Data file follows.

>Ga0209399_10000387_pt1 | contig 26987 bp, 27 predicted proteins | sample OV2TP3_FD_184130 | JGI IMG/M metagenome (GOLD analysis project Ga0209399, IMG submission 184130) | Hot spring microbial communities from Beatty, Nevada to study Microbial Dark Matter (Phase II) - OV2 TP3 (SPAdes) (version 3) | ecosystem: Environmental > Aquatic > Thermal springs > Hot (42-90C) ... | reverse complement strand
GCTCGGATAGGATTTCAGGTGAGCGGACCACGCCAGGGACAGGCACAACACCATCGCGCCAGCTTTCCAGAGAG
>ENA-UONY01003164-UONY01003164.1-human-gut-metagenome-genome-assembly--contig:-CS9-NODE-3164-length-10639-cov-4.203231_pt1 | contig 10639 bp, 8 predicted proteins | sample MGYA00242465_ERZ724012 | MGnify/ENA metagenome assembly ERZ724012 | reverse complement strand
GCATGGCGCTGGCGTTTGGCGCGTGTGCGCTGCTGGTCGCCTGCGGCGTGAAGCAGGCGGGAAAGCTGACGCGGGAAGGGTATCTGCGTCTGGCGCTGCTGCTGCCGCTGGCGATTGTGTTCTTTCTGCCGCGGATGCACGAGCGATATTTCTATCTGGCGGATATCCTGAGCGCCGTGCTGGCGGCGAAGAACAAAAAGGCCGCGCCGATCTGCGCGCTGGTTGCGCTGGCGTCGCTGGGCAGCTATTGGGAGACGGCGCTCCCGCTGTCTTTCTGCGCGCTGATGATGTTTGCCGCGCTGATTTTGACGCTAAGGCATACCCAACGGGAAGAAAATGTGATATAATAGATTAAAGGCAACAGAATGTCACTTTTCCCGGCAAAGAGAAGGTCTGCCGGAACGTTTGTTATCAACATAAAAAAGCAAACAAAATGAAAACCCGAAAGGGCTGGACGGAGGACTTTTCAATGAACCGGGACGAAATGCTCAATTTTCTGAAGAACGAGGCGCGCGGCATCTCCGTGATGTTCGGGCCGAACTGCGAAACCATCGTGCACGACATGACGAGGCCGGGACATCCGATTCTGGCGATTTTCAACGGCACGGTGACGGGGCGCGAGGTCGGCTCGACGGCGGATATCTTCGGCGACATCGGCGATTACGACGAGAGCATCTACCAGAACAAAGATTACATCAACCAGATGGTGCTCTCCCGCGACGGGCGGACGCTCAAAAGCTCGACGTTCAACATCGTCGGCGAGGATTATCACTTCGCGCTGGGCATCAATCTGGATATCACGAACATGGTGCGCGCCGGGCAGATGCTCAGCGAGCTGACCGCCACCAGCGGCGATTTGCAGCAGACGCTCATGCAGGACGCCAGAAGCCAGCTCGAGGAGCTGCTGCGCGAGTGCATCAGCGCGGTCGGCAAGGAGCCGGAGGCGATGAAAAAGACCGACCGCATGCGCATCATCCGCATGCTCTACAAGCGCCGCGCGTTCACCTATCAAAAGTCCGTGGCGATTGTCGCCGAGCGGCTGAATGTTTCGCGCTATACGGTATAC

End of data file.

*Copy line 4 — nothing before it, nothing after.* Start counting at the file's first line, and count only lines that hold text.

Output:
GCATGGCGCTGGCGTTTGGCGCGTGTGCGCTGCTGGTCGCCTGCGGCGTGAAGCAGGCGGGAAAGCTGACGCGGGAAGGGTATCTGCGTCTGGCGCTGCTGCTGCCGCTGGCGATTGTGTTCTTTCTGCCGCGGATGCACGAGCGATATTTCTATCTGGCGGATATCCTGAGCGCCGTGCTGGCGGCGAAGAACAAAAAGGCCGCGCCGATCTGCGCGCTGGTTGCGCTGGCGTCGCTGGGCAGCTATTGGGAGACGGCGCTCCCGCTGTCTTTCTGCGCGCTGATGATGTTTGCCGCGCTGATTTTGACGCTAAGGCATACCCAACGGGAAGAAAATGTGATATAATAGATTAAAGGCAACAGAATGTCACTTTTCCCGGCAAAGAGAAGGTCTGCCGGAACGTTTGTTATCAACATAAAAAAGCAAACAAAATGAAAACCCGAAAGGGCTGGACGGAGGACTTTTCAATGAACCGGGACGAAATGCTCAATTTTCTGAAGAACGAGGCGCGCGGCATCTCCGTGATGTTCGGGCCGAACTGCGAAACCATCGTGCACGACATGACGAGGCCGGGACATCCGATTCTGGCGATTTTCAACGGCACGGTGACGGGGCGCGAGGTCGGCTCGACGGCGGATATCTTCGGCGACATCGGCGATTACGACGAGAGCATCTACCAGAACAAAGATTACATCAACCAGATGGTGCTCTCCCGCGACGGGCGGACGCTCAAAAGCTCGACGTTCAACATCGTCGGCGAGGATTATCACTTCGCGCTGGGCATCAATCTGGATATCACGAACATGGTGCGCGCCGGGCAGATGCTCAGCGAGCTGACCGCCACCAGCGGCGATTTGCAGCAGACGCTCATGCAGGACGCCAGAAGCCAGCTCGAGGAGCTGCTGCGCGAGTGCATCAGCGCGGTCGGCAAGGAGCCGGAGGCGATGAAAAAGACCGACCGCATGCGCATCATCCGCATGCTCTACAAGCGCCGCGCGTTCACCTATCAAAAGTCCGTGGCGATTGTCGCCGAGCGGCTGAATGTTTCGCGCTATACGGTATAC